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U.S. Attorney’s Office launches federal probe into veteran deaths at Holyoke Soldiers’ Home

This May 2018 file photo shows an aerial view of the Holyoke Soldiers' Home in Holyoke, Mass. The superintendent of the veteran's home was removed from his duties Monday, March 30, 2020 after several residents died, including some who had tested positive for COVID-19 and others whose results are pending. (Patrick Johnson / The Republican/TNS)

The U.S. Attorney’s Office has opened a federal investigation into conditions at the Holyoke Soliders’ Home to determine if the recent deaths of several residents due to the new coronavirus were the result of staff failing to provide adequate care.

The office of U.S. Attorney for Massachusetts Andrew E. Lelling said the investigation will involve prosecutors from his office and the Department of Justice’s Civil Rights Division. It will look at whether the facility violated the civil rights of residents by failing to provide adequate medical care in general and during the coronavirus pandemic.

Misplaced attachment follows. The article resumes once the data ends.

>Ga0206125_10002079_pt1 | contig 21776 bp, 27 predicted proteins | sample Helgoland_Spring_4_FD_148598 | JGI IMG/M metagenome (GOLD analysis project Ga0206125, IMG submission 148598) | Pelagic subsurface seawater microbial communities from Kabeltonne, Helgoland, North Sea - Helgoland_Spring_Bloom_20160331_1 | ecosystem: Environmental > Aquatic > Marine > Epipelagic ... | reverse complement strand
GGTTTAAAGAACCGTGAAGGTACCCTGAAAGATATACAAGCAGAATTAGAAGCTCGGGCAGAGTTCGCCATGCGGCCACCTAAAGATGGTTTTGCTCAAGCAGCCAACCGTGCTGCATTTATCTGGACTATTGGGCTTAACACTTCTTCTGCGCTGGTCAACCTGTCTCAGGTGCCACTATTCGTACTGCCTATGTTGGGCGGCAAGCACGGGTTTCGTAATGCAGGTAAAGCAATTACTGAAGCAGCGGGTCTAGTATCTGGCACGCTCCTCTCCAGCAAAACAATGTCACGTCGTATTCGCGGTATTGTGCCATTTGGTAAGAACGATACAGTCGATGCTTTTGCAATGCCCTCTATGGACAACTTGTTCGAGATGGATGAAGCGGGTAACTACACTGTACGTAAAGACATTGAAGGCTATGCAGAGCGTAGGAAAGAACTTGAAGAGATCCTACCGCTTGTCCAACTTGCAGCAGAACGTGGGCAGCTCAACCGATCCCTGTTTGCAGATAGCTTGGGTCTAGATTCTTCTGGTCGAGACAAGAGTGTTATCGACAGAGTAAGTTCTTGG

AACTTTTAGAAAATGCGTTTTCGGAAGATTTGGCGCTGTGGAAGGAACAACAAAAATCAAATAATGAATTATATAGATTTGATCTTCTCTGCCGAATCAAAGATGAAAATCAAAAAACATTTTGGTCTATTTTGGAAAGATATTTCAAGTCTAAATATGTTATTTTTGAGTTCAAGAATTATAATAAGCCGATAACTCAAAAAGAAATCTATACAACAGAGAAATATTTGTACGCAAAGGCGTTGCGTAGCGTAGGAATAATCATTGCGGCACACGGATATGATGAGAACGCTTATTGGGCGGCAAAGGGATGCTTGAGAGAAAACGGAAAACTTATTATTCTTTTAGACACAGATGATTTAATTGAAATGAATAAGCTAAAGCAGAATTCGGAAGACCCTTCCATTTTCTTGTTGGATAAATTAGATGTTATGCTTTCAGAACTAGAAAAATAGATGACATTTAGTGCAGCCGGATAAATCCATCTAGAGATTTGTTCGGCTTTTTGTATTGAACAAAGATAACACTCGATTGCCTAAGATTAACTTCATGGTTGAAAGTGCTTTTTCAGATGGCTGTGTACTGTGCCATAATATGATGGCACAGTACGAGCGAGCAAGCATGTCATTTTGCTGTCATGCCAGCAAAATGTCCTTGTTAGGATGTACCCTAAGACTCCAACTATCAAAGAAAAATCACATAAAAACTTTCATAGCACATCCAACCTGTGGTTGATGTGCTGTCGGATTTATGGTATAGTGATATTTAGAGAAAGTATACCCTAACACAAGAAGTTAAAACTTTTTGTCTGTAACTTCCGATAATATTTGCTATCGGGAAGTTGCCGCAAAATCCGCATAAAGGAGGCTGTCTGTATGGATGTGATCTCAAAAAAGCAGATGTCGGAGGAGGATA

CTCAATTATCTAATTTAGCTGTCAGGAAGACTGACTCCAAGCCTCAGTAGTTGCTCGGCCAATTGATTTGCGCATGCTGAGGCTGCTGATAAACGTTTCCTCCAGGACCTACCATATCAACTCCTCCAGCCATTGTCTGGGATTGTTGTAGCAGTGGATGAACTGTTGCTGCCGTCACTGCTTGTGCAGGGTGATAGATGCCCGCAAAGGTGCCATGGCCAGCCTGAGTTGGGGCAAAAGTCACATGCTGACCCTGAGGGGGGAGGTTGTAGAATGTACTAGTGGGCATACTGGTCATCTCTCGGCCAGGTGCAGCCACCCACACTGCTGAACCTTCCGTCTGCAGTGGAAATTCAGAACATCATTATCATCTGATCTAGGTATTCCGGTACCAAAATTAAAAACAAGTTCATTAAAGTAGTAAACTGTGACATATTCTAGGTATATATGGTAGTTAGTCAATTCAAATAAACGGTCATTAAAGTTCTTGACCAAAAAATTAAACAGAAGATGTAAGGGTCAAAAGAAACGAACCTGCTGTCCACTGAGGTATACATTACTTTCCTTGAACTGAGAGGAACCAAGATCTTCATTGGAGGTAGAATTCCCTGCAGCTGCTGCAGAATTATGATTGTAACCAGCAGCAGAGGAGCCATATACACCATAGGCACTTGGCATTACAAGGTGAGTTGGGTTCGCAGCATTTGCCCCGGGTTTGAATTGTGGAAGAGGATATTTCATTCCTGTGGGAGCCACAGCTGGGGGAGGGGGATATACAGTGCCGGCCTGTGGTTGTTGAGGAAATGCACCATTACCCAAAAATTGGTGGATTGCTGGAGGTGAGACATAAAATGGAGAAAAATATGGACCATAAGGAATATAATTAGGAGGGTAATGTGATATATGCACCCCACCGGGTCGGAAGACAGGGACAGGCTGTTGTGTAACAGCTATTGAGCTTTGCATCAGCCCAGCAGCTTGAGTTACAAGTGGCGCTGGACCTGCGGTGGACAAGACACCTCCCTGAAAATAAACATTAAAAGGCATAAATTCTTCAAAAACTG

It is the third investigation of the Holyoke facility, where 28 residents who have died tested positive for COVID-19.

Gov. Charlie Baker appointed an independent investigator to look into the home after the first wave of deaths were reported. This week, Massachusetts Attorney General Maura Healey announced her own investigation.

“It would be difficult to overstate our obligation to the health and well-being of elderly and disabled military veterans and, by extension, to their families. The federal Civil Rights of Institutionalized Persons Act specifically protects the rights of those confined in state facilities like the Holyoke Soldiers’ Home,” Lelling said. “We will aggressively investigate recent events at the Home and, as needed, require the Commonwealth to adopt reforms to ensure patient safety in the future.”


© 2020